Break Your Child’s Poor Eating Habits   

It is important to recognize here that kids aren’t born with a craving for Pizza or burger and an aversion to vegetables and fruits. This conditioning happens when kids are exposed to more and more unhealthy food options. Peer pressure, social media, fast food, and TV commercials also play a significant role in developing unhealthy food habits among kids. However, you can reprogram your kids’ food cravings so that they can crave healthier foods instead. Kids imitate their parents. So, if you want your kid to develop healthy eating habits, you have to work on your own diet plan first.

“At the end of the day, the parent is responsible for the types of foods brought into the home and what they pack in the lunchbox. Parents lead by example,” said Lucette Talamas, a dietitian with Baptist Health South Florida.

  • Kids should be eating more whole and less packaged or processed food. You should focus on the overall diet plan rather than eliminating specific foods.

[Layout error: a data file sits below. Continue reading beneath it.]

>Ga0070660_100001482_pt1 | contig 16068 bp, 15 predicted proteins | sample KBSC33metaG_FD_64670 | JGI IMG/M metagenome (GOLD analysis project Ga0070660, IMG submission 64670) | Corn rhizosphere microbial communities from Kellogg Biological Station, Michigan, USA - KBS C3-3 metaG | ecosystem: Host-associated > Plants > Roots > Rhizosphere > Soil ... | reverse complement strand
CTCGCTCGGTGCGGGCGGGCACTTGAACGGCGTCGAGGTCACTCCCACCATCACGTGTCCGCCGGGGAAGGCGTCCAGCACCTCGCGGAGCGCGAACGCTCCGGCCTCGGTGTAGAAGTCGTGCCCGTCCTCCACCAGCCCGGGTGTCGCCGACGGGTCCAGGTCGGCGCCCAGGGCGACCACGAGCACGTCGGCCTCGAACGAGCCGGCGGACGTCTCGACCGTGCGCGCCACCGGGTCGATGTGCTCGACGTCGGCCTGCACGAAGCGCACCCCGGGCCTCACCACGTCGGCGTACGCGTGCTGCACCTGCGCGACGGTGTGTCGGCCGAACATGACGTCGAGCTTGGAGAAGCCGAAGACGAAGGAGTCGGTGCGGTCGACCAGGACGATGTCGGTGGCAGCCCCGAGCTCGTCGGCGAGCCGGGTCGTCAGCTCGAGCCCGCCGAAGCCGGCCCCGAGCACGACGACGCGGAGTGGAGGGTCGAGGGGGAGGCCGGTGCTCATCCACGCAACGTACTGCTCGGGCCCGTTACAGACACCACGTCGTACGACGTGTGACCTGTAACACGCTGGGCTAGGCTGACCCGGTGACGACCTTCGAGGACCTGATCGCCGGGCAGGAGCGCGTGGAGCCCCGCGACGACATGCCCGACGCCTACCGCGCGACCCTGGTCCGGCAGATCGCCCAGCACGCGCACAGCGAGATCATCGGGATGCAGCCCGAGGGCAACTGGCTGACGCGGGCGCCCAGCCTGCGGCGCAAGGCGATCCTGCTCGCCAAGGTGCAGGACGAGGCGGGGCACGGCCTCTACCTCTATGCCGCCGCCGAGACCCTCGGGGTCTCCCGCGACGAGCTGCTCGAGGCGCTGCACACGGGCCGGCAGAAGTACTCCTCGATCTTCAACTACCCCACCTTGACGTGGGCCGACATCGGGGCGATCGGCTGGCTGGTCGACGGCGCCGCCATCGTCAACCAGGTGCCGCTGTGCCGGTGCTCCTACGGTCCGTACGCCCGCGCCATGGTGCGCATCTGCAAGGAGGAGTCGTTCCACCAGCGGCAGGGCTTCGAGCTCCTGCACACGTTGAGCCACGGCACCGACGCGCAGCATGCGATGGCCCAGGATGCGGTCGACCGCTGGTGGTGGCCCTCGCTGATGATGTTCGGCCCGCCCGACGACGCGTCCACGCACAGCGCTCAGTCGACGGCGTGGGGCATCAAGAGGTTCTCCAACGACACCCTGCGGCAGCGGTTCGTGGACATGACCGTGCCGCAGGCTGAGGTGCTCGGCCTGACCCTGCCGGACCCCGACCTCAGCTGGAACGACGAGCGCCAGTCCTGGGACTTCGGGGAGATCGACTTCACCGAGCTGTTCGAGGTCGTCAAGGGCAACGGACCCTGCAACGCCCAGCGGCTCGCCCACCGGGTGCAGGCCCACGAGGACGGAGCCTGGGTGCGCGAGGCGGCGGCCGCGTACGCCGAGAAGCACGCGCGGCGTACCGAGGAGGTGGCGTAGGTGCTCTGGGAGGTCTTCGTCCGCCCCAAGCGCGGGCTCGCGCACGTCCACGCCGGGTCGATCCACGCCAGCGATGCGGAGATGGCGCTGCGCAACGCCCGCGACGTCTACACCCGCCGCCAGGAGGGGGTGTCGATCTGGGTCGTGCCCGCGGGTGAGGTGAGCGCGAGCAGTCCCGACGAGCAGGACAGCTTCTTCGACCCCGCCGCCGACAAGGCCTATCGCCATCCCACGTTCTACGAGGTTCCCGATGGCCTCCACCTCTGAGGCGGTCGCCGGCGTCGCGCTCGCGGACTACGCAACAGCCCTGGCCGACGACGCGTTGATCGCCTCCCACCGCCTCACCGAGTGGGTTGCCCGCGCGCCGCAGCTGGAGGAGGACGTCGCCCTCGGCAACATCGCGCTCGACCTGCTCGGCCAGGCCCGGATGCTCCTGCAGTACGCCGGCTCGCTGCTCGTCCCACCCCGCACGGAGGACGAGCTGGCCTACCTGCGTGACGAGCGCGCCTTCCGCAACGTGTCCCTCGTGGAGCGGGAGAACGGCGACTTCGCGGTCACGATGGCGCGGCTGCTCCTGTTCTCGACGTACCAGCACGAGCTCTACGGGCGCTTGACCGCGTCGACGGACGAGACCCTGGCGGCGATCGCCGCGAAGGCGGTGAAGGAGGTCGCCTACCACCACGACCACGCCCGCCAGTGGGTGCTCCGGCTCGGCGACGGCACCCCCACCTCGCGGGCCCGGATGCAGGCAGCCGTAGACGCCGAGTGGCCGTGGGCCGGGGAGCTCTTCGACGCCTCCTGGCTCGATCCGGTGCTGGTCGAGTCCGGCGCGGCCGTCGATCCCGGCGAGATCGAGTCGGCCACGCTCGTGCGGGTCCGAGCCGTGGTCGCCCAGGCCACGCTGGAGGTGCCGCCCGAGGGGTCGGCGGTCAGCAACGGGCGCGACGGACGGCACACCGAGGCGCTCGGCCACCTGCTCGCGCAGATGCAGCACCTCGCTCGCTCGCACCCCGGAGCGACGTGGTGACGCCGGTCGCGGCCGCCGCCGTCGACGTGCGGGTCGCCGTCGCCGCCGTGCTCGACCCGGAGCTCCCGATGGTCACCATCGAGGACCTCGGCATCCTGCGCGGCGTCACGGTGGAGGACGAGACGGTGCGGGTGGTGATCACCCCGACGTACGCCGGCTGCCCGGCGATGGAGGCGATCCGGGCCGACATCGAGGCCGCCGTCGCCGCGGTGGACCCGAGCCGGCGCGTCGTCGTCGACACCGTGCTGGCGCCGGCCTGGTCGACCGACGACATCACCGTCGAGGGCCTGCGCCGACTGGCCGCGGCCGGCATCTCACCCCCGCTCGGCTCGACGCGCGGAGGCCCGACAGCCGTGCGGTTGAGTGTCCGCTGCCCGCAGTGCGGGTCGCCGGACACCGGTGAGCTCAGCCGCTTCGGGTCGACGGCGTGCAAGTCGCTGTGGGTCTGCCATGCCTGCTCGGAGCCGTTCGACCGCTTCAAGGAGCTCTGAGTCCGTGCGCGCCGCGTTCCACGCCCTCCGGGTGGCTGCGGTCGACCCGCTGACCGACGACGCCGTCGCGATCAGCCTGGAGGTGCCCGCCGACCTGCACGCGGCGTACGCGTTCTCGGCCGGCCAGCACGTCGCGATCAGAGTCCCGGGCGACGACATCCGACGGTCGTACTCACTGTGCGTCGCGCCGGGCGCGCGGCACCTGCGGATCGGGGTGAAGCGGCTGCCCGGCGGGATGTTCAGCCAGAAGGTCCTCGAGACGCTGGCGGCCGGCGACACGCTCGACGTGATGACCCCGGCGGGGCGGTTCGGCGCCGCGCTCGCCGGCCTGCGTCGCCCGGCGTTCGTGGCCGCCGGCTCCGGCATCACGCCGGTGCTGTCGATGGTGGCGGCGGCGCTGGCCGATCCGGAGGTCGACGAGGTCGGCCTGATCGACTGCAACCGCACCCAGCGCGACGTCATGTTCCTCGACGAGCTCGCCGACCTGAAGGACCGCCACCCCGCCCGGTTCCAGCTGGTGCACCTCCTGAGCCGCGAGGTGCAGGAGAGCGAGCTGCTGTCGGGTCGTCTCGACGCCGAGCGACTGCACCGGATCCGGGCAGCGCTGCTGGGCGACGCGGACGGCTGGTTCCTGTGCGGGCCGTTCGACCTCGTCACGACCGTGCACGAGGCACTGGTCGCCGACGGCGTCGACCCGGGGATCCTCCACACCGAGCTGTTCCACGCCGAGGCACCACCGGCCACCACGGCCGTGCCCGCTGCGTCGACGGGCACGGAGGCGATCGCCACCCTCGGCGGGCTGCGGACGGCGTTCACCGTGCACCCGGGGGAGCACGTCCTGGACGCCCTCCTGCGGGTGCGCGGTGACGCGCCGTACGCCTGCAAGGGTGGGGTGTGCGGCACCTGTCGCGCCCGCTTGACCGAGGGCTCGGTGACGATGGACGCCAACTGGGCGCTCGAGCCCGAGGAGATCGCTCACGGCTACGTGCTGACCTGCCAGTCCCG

• If you are gorging on cookies and chips, don’t ask your child to eat vegetables. They are going to imitate you, so be a role model for them.
  • Cooking more at home can have a positive impact on your kid’s health. Fast food and restaurant meals have more added sugar and unhealthy fat, so it is better to cook at home. 
  • You can involve kids in grocery shopping and meal preparation. This way, you can teach them about different foods.
  • If you want your kids to avoid unhealthy snacks, it is better to keep plenty of fruits, vegetables, and healthy drinks on hand.
  • Make sure that kids get enough dairy products.
  • Serve whole grains like brown rice and whole-grain pasta.
  • You can find healthier-junk food alternatives.
  • Offer a rainbow of fruits and vegetables.
  • Eat together as a family as often as you can. Regular family meals can be comforting for kids as well as enhance appetite. This way, you can monitor your kids’ eating habits.
  • Don’t force your kid to eat something they don’t like. Introduce healthy foods gradually.
  • Don’t ban sugary foods entirely. Having no sweets and chocolates can invite cravings and overindulging when given the chance.  

Although getting children to eat nutrient-rich foods from different groups can be a struggle, it is essential for their future development and growth.